We have planted a large vegetable garden, which provides us with fresh vegetables all year round. One of the best aspects of Tuscany, is its food–local, fresh, simple and full of flavor, and we are happy to share the recipes we cook for Tuscan lunches prepared with ingredients from our garden.
This wonderful summer squash that is part of the Cucurbitaceae family (which also includes melons, cucumbers and eggplants) is mistaken for a vegetable, when in fact it is a fruit. It comes in different shades, but here in Tuscany, the light green Romanesque zucchini is the firmest is tastiest at this time both to eat raw and cooked. Historically used to treat colds, aches and other ailments, zucchini, mel the height of their season, are a source of nutrients such as antioxidants (with an especially high load of carotenoids) and a good dose of vitamin A, important for eye health and the immune system.
During the summer , our garden is overflowing with zucchini and this pushes us to be inventive with recipes. Here are some of our favorites. They are all quick to prepare.
Raw Zucchini with Lemon and Pink Pepper
There is nothing simpler than finely slicing zucchini in the middle of summer and seasoning it with the best olive oil, lemon, coarse sea salt, and pink peppercorns. We don’t need to write you a recipe for this dish! Just remember to cut the zucchini into thin slices and make sure they are all well seasoned.
Tagliolini with Zucchini
When cooking zucchini there is a specific time to keep them al dente, which when eaten with noodles, makes for a better experience. Cut 3 zucchini sticks into sticks, blanch in boiling water for 1 minute, then drain and rinse in cold water. Check the cooking of the noodles, because you will add the blanched zucchini at the last minute. Then drain the noodles and zucchini, throw them into the pan, where you have already slowly sautéed a fresh onion (we like the Tropea ones), add a fresh green pepper, and finish cooking in the olive oil for the last 5 minutes. Stir everything together over a high flame for 30 seconds. Season with parsley, a squeeze of lemon and a good dose of Montecalvi Extra Virgin Olive Oil.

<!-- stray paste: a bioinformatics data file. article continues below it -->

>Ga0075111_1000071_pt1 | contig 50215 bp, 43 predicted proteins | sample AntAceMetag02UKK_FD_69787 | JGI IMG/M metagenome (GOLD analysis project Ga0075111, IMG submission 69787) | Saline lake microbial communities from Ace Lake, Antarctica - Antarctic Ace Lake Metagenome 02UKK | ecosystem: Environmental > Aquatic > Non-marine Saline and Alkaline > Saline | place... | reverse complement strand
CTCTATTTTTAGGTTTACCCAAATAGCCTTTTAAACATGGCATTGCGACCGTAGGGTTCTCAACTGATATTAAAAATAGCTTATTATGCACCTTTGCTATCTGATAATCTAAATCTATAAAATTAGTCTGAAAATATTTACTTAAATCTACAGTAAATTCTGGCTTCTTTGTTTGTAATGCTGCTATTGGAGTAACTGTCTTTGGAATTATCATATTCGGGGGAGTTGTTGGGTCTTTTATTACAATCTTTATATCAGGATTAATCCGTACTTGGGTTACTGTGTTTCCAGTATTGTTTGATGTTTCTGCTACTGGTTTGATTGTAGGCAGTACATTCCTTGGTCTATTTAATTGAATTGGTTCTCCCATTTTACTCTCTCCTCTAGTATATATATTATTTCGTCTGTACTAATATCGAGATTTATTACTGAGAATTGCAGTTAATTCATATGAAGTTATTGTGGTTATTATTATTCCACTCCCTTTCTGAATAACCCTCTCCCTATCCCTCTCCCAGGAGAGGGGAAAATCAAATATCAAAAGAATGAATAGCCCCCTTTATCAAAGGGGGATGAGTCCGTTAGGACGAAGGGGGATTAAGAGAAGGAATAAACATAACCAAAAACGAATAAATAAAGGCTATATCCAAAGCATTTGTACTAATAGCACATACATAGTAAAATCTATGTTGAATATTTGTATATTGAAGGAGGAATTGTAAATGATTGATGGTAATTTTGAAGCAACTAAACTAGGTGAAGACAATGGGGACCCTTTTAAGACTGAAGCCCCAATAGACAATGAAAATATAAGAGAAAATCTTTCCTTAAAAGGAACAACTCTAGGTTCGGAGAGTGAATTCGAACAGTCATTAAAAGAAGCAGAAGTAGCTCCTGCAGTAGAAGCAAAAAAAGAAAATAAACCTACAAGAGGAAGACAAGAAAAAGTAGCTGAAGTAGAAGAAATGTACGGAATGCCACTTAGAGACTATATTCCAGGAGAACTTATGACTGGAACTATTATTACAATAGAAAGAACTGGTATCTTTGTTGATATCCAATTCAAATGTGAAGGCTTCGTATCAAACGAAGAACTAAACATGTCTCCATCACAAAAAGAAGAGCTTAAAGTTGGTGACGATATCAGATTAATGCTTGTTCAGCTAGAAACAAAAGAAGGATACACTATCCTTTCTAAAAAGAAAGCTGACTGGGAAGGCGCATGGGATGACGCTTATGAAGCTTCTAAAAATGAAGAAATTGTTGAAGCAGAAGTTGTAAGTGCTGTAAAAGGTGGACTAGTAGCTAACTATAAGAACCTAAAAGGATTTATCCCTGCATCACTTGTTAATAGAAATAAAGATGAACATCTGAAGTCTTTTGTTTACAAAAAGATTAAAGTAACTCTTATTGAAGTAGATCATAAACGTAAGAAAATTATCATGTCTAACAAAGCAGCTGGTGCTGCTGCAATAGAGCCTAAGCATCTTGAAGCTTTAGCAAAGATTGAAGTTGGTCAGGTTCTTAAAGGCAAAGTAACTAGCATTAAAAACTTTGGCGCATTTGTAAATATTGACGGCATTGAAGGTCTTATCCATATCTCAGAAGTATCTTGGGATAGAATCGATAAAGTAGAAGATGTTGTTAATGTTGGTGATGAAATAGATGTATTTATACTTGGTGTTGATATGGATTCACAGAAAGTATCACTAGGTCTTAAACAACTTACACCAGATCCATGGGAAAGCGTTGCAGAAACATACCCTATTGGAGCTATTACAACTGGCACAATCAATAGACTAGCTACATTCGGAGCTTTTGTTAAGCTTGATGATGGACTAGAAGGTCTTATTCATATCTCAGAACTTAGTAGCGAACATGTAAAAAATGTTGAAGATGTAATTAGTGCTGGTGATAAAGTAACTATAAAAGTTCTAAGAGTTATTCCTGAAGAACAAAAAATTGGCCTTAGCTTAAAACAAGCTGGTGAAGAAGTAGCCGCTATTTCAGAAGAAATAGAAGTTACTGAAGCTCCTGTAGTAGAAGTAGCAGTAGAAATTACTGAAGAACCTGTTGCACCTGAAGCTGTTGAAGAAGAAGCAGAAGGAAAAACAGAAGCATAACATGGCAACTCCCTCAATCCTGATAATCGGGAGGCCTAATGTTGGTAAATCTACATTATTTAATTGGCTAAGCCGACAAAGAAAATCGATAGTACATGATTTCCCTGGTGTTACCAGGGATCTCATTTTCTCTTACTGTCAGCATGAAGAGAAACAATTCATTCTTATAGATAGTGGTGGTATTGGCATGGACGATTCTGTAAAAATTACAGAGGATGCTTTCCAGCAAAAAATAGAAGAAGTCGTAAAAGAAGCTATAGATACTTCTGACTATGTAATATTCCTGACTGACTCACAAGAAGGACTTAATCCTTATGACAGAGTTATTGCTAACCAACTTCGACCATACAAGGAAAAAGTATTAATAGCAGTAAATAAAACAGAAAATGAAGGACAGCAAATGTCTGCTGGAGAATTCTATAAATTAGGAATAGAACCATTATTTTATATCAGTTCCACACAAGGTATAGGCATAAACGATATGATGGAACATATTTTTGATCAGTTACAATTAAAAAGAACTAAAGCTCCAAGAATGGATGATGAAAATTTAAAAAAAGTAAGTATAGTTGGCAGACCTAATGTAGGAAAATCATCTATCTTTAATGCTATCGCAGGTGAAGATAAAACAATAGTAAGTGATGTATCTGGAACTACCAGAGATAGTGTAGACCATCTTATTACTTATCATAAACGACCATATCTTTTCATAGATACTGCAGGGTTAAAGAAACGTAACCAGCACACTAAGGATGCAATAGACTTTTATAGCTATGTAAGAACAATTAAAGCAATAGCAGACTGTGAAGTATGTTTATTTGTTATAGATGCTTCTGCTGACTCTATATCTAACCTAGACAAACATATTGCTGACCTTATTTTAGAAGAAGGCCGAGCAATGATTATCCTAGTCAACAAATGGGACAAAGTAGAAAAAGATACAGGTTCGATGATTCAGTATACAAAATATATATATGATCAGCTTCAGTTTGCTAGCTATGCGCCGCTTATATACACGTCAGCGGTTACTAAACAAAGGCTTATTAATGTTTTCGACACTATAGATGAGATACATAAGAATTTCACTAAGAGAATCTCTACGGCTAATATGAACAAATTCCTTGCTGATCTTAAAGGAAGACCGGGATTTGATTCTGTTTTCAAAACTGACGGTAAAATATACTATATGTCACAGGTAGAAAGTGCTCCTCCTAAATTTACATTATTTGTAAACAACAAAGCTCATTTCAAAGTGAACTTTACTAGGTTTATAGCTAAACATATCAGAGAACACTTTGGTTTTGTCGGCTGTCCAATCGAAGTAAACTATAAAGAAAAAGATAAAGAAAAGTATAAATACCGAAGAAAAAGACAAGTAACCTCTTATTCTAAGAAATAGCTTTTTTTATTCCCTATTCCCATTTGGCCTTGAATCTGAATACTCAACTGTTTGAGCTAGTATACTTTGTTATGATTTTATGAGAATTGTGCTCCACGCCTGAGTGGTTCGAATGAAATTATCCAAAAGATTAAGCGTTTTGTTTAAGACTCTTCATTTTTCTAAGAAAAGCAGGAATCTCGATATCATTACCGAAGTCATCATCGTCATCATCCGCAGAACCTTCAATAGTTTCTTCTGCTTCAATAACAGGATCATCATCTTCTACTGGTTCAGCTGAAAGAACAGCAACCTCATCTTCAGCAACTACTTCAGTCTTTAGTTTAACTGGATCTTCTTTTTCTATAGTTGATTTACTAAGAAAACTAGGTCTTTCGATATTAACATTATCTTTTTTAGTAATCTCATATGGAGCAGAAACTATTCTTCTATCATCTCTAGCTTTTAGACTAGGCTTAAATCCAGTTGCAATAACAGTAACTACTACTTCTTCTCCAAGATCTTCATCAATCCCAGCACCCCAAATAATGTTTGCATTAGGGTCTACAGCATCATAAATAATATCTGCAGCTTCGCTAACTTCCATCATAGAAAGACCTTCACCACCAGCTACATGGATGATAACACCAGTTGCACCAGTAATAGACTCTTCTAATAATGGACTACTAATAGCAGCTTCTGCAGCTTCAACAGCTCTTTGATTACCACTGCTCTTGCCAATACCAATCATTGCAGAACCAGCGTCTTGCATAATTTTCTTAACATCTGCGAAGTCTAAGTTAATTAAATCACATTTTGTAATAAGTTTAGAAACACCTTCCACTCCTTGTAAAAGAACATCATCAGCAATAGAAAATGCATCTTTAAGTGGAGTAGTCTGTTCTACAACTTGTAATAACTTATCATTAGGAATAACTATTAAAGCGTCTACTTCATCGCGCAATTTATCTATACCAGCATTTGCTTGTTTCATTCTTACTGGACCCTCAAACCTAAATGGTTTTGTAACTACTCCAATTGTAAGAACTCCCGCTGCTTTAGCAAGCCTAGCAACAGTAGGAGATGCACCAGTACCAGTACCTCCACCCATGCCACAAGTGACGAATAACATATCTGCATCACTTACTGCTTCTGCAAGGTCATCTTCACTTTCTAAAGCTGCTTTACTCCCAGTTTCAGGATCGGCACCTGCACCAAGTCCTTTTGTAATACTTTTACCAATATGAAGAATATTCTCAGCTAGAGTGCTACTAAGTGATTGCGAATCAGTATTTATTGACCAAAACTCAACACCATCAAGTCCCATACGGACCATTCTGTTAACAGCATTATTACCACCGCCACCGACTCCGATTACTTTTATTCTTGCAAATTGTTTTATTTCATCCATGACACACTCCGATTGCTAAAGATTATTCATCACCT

You will make a good impression in front of friends with this beautiful, yet very simple omelet decorated with squash blossoms-a real showstopper. Consider 1 large egg each. Beat well, and add a generous pinch of salt. Carefully wash the squash blossoms, checking inside each one for insects; remove the side growths at the base of the flower, remove the pistil and stem, and season the blossoms with a little salt.
Make sure the entire pan is covered with olive oil, the pan is hot (but not burning), and pour in the beaten egg. Let the underside cook slowly and partially firm up, then decorate the surface with the flowers spilled outward, like a sunflower, and the stems toward the center. When the bottom side is cooked, pour a little oil around the flowers, and place the pan under the grill until the egg on the surface is almost firm, then transfer it to a round plate and serve immediately.
The perfect wine to accompany all these dishes? Montecalvi Vermentino 2018